Originally constructed for the National Council of Churches, the Interchurch Center looms over the Hudson on Manhattan's Riverside Drive. After 50 years, the council will depart the building for Washington, D.C. (photo: Wikimedia Commons)

Originally constructed for the National Council of Churches, the Interchurch Center looms over the Hudson on Manhattan’s Riverside Drive. After 50 years, the council will depart the building for Washington, D.C. (photo: Wikimedia Commons)

The National Council of Churches confirmed today that the ecumenical council will shut down its historic office on New York’s Riverside Drive, transitioning to a single office in Washington, D.C. A decision to consolidate into a single office has been expected since a report last year by an NCC Governing Board Task Force on Revisioning and Restructuring.

The NCC, once numbering hundreds of staffers, occupied three floors at the Interchurch Center in New York. Completed in 1960, the imposing granite-clad structure was nicknamed the “God Box” and dubbed the “Protestant Vatican on the Hudson” when President Dwight D. Eisenhower laid the cornerstone in 1958. John D. Rockefeller funded the project, along with the neighboring gothic Riverside Church.

The NCC has faced budget difficulties for many years due to declining revenue from participating denominations, known officially as “member communions.” One-third of the council’s member communions are not contributing financially to its work, while another third are giving only token financial support.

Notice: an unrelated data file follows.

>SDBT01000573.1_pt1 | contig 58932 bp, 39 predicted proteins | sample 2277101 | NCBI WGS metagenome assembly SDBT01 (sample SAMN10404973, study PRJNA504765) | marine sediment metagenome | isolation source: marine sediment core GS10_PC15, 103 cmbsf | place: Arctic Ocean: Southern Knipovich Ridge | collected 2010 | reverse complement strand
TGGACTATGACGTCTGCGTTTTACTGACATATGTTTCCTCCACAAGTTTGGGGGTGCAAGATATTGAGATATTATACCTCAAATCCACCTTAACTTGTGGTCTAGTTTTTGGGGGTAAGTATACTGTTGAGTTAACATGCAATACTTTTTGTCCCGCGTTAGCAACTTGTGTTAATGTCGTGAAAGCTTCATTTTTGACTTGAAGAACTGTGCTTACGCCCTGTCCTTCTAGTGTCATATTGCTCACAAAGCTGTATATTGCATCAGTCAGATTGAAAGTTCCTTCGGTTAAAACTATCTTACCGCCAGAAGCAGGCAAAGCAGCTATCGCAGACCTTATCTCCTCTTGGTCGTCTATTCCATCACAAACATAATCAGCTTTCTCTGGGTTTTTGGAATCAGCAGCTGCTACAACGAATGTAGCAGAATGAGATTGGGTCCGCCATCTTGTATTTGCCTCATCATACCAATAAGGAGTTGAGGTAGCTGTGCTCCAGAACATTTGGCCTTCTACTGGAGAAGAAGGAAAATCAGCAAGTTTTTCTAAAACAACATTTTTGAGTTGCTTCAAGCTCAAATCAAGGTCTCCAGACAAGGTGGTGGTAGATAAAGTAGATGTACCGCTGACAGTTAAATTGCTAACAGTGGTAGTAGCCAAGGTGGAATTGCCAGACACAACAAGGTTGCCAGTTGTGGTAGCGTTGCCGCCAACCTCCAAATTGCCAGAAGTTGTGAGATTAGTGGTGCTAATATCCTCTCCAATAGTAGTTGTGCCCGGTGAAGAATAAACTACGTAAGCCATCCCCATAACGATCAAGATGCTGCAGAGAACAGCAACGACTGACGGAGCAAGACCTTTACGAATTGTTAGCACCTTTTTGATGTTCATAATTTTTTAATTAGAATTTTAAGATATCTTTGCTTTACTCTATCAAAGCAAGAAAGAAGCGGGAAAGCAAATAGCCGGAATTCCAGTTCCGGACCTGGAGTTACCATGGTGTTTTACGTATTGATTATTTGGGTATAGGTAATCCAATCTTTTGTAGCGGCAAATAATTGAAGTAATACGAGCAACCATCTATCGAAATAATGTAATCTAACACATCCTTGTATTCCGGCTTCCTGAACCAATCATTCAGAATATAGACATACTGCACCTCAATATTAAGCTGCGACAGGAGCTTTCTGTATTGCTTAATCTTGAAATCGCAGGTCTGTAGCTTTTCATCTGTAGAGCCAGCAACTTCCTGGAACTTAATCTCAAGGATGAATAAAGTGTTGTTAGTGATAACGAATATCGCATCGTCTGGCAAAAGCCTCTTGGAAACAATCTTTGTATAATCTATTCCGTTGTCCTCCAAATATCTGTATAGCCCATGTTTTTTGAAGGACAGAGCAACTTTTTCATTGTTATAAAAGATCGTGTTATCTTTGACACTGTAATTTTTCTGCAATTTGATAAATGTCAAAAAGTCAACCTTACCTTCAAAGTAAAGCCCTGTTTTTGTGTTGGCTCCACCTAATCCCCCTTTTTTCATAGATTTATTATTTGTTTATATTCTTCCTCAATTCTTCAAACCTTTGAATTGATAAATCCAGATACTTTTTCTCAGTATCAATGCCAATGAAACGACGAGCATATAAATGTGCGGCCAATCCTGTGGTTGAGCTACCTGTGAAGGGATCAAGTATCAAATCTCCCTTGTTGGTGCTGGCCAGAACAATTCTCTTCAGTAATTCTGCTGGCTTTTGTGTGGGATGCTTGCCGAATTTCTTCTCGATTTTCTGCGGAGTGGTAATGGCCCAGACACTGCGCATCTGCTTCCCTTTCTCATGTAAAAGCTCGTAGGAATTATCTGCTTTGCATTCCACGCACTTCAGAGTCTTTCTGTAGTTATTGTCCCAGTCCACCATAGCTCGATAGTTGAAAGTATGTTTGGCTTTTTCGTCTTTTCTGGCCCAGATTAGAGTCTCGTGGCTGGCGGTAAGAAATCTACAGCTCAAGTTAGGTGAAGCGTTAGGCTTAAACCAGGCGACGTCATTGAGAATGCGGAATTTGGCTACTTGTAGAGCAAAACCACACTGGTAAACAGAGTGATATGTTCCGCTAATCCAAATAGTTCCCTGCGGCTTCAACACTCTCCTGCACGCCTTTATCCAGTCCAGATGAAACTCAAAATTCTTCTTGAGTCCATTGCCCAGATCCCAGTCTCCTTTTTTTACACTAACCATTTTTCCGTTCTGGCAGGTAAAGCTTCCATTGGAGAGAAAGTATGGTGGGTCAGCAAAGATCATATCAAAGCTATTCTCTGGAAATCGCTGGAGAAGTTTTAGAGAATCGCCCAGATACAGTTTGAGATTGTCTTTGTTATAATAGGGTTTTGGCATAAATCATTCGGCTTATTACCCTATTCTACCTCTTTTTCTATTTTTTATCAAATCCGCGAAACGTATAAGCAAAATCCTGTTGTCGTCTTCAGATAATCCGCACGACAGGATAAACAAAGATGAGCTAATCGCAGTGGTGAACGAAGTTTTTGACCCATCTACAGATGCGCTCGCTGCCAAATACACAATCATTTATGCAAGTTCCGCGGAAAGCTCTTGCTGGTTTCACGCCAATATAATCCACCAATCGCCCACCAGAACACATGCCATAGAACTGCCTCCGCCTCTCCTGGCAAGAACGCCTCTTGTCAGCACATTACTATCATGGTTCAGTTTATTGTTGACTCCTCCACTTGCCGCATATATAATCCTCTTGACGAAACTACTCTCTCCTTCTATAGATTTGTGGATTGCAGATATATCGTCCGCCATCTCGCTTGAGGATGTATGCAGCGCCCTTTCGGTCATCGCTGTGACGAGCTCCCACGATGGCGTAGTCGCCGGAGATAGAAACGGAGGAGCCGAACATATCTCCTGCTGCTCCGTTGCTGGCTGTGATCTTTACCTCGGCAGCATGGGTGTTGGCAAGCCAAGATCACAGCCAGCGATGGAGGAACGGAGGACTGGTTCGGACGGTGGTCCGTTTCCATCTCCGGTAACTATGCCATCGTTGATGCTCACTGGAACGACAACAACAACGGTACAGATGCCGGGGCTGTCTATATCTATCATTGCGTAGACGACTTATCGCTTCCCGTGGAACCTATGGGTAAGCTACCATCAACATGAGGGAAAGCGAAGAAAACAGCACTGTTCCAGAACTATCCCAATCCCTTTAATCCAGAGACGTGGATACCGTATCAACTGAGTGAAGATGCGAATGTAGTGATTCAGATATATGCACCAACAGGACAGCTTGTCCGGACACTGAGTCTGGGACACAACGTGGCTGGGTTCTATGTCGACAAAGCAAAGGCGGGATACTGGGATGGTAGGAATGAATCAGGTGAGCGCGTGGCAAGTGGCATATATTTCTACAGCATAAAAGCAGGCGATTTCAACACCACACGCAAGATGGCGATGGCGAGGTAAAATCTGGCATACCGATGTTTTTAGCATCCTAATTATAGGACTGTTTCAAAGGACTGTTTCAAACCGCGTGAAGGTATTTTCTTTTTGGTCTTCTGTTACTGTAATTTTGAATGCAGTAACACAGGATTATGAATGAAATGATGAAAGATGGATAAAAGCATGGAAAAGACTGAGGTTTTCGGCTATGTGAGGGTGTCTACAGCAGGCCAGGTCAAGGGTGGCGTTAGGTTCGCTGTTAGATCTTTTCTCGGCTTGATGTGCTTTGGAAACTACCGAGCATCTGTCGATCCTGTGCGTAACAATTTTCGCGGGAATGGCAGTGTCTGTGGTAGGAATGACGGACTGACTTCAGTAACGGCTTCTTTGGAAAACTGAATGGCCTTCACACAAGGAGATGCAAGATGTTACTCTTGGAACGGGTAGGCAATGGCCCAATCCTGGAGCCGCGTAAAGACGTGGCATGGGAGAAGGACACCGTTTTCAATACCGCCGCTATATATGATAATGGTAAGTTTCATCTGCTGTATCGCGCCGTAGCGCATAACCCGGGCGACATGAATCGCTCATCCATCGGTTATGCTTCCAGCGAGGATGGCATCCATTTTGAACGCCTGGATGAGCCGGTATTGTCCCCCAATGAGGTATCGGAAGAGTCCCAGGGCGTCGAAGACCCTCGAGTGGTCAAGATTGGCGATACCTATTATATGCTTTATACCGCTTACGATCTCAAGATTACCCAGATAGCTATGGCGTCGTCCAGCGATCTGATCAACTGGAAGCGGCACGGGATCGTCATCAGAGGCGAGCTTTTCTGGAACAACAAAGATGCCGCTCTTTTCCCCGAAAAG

A brief period in the mid-2000s saw the council increase support from secular political foundations that were attracted to the NCC’s liberal issues advocacy. The council suffered during the 2008 financial crisis when much of the outside funding dried up.

The ecumenical body, which counts 37 oldline Protestant, Orthodox, and historically African-American denominations among its members, is also eliminating six positions as part of the “ongoing” reorganization. Transitional General Secretary Peg Birk will now be based in the existing NCC office at the United Methodist Building on Capitol Hill, while three senior staff will remain in New York at what are described in a press release as “satellite offices” – one of which will be at nearby Union Seminary.

The cuts follow another round that reduced the council to a dozen full-time and a handful of part-time and contract staff between May and September of 2012. It is unclear which staff will be departing, but longtime Deputy General Secretary Clare Chapman’s biography page has disappeared from the NCC website, and she is now listed as “senior advisor” on the staff roster. Additionally, a Washington, D.C. based office staffer tasked with development and “Eco-Justice” responsibilities is no longer listed. Many of the remaining staff appear to be supported by grants related to the council’s anti-poverty initiative and “Eco-Justice” programs.

“It is important that we honor this moment with reverence and respect for the Council’s history as an iconic presence in the beloved ‘God Box,’” said NCC President Kathryn Lohre in a press release. “It is equally important that we look with hope upon this new chapter in the Council’s life.”

The NCC Governing Board is next scheduled to meet May 20-21 at a location to be announced.

Follow Jeff Walton on Twitter @JeffreyHWalton


4 Responses to National Council of Churches Bidding “God Box” Farewell

  1. Fr. John W. Morris says:

    As one the one who seconded the successful motion for the Antiochian Orthodox Archdiocese of North America to pull out of the NCC several years ago, I am not surprised. This organization long ago sold out the Gospel to embrace a left wing secular political agenda.

  2. [...] The National Council of Churches is moving from its offices in New York’s “God Box” to a Capitol-Hill office: [...]

  3. Lee Greenawalt says:

    The move is logical as the National Council of Churches just provides a sanctimonious cover for politics that only obliquely relate to Holiness.

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